>LEGGI TUTTO

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5 mistakes more experienced translators make

5 mistakes more experienced translators make | NOTIZIE DAL MONDO DELLA TRADUZIONE | Scoop.it

I remember when I was a new translator, I followed everything: read all magazines, subscribed to all newsletters, went to all events I could. Of course, you shouldn’t be doing that forever. But what I noticed now is that I’m less and less likely to read an industry magazine, I’m less likely to catch up with a colleague’s blog, I’m less likely to focus on what’s going on. Well, all these sources are still somewhere there, in the periphery, but I don’t pay as much attention to them as I used to. I’m telling myself that I’m too busy working, that I’ll catch up with newsletters over the weekend, that next year I will go to this or that event – and I never do. What I can do these days is, at most, scroll through subject lines and titles to get the gist of what’s happening. Of course, I’m still up-to-date with the major developments, but I don’t have the drive to go into details as much as before.

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Urge the UN to protect translators and interpreters worldwide

Urge the UN to protect translators and interpreters worldwide | NOTIZIE DAL MONDO DELLA TRADUZIONE | Scoop.it
The world cannot function without translators and interpreters: We help the public stay informed by interpreting for journalists; we keep everyone safe by translating terrorism chatter pulled from the airwaves; we assist with delivering humanitarian aid to those in need; we act as language bridges for armed forces; we ensure due process and justice in courts and tribunals; we facilitate truth and reconciliation proceedings; we keep peace negotiations going in various international forums. And we transcend conflict by translating culture to reach people everywhere.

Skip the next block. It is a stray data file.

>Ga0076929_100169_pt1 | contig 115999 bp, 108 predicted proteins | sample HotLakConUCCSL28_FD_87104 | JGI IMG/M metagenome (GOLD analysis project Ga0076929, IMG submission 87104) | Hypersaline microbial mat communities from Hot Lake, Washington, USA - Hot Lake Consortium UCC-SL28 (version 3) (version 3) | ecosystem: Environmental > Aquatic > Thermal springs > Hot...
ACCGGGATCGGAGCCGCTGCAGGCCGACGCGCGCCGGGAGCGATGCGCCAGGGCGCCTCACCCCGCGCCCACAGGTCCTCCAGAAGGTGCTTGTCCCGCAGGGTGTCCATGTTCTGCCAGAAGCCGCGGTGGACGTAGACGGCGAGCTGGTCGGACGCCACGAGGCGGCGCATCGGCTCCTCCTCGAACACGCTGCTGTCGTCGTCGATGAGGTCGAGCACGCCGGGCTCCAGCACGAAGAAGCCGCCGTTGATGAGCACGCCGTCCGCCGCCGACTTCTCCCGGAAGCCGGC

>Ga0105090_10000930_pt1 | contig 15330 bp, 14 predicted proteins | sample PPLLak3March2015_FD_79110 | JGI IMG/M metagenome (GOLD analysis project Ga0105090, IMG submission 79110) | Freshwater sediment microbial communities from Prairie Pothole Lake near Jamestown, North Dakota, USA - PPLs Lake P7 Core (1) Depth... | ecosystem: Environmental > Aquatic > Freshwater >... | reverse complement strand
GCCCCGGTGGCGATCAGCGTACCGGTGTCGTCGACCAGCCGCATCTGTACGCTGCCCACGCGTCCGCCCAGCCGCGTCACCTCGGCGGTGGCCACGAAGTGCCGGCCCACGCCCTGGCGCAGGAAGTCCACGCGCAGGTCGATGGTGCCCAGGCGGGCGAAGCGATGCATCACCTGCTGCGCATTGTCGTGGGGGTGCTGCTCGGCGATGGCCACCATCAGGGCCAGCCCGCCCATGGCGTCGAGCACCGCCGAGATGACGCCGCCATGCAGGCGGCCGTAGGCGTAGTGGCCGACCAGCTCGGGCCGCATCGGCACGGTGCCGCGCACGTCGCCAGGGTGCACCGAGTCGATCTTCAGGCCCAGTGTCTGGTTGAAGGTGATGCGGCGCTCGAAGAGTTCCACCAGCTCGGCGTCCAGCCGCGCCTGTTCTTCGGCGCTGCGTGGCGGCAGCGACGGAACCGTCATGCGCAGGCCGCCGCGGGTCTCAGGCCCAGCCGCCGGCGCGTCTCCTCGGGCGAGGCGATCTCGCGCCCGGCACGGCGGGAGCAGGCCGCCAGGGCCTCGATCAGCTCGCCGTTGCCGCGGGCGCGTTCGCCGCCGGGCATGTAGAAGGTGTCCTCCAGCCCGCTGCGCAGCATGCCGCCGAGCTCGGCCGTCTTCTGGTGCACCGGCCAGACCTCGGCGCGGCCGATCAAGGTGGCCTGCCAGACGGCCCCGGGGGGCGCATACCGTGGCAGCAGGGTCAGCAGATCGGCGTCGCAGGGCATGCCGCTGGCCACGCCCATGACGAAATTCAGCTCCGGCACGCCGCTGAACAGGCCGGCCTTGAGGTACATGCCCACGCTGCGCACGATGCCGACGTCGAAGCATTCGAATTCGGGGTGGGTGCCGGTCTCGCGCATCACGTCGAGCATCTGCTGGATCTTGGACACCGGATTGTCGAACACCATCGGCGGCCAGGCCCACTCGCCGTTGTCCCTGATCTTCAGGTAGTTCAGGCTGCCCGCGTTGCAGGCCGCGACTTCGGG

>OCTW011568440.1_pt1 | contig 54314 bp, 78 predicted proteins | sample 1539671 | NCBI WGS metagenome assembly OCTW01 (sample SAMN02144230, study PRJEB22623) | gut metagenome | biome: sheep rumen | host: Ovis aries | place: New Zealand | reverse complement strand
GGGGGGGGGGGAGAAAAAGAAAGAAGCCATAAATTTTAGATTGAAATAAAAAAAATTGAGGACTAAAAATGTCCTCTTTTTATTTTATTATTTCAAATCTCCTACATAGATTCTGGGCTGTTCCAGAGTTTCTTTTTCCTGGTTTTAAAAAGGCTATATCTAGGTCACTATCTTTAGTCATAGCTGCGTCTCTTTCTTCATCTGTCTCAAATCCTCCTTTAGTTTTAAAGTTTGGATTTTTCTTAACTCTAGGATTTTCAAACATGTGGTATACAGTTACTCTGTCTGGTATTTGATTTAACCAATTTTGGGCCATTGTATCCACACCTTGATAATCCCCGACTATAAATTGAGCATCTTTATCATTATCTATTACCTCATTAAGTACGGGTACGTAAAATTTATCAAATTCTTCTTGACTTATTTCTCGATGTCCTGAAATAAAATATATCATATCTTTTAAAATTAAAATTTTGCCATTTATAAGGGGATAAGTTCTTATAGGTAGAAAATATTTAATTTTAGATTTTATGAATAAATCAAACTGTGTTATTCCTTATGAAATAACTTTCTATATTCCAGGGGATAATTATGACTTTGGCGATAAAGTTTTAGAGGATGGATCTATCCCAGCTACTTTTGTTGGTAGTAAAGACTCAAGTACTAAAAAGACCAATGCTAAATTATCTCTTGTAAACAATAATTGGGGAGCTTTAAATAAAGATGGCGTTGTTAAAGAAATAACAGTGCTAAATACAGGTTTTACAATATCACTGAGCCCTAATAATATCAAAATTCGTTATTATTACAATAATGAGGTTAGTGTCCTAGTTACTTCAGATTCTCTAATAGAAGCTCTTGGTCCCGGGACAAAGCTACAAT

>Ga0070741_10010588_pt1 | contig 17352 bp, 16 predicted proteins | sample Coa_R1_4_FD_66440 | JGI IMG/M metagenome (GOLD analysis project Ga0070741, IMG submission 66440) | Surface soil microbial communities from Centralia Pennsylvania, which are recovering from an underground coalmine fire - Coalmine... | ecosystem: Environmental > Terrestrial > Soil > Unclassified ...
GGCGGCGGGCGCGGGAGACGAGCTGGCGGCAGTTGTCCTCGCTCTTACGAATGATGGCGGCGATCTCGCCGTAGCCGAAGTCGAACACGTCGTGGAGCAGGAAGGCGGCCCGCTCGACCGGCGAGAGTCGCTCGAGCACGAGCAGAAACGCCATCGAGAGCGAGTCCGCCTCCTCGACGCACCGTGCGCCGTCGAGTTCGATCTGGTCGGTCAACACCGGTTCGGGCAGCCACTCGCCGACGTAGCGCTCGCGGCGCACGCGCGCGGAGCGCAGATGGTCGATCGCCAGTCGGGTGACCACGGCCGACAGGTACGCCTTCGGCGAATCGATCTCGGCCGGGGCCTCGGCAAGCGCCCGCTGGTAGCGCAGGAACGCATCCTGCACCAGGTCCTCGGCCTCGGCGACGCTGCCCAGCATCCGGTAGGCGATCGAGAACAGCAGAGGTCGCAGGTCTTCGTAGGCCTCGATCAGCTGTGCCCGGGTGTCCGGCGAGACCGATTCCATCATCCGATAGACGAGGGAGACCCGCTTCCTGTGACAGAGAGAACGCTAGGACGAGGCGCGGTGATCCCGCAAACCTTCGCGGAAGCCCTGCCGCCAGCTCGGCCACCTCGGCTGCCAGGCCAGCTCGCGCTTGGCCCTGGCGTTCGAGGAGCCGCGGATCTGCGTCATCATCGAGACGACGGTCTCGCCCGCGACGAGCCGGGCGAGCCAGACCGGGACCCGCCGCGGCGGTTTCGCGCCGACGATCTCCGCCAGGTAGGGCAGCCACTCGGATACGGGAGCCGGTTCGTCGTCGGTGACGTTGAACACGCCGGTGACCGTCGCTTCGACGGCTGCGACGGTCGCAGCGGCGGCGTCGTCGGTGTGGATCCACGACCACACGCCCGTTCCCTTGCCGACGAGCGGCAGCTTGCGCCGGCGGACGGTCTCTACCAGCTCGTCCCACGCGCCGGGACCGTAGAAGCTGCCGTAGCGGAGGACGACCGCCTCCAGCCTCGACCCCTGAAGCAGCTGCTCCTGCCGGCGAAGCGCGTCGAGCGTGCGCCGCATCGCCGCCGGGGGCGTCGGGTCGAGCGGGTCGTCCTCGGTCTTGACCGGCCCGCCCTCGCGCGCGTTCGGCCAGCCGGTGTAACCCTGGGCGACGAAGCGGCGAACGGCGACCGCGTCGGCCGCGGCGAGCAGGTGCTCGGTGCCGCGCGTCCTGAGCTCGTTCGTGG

>LEGGI TUTTO

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Translation Cannot Be Both Faithful and Beautiful

Translation Cannot Be Both Faithful and Beautiful | NOTIZIE DAL MONDO DELLA TRADUZIONE | Scoop.it
The presence of the translator in a text is important. Translators should not get into the illusion and fantasy of being invisible and should try to be transparent in their attempt, said author and translator Mani Rao on the concluding day of Odisha Literary Festival-2015 here on Sunday.
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Looking on the Bright side - Pessimism v Optimism

Looking on the Bright side - Pessimism v Optimism | NOTIZIE DAL MONDO DELLA TRADUZIONE | Scoop.it
A look at translation forums around the world shows that the chatter between translator colleagues very often turns to low rates. It’s easy to become disheartened by such conversations and by the thought of being forced to accept poor rates to gain work, and then having to work all hours to earn enough to live on. Translators in the developed world find it hard to compete against those in developing countries where the cost of living is a good deal lower.
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11 Myths about Translation and Translators

11 Myths about Translation and Translators | NOTIZIE DAL MONDO DELLA TRADUZIONE | Scoop.it
1 Anyone who speaks two languages can be a translator
 
Translation is a skill. That means that you’ve got to spend some time on deliberate practice before you become good at it. It’s also important to have good writing skills in the target language, know the terminology, be able to do research and use CAT-tools. Are you sure that your friend who studied French at the University 10 years ago is a good choice for translating your website?
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Your professional translator: 10 worst mistakes I made as a freelancer

Your professional translator: 10 worst mistakes I made as a freelancer | NOTIZIE DAL MONDO DELLA TRADUZIONE | Scoop.it
So here's the list of major mistakes in freelance business I made since 2007. Hope it helps other colleagues to learn and grow. And you are welcome to share the mistakes you made, so we can all learn from one another!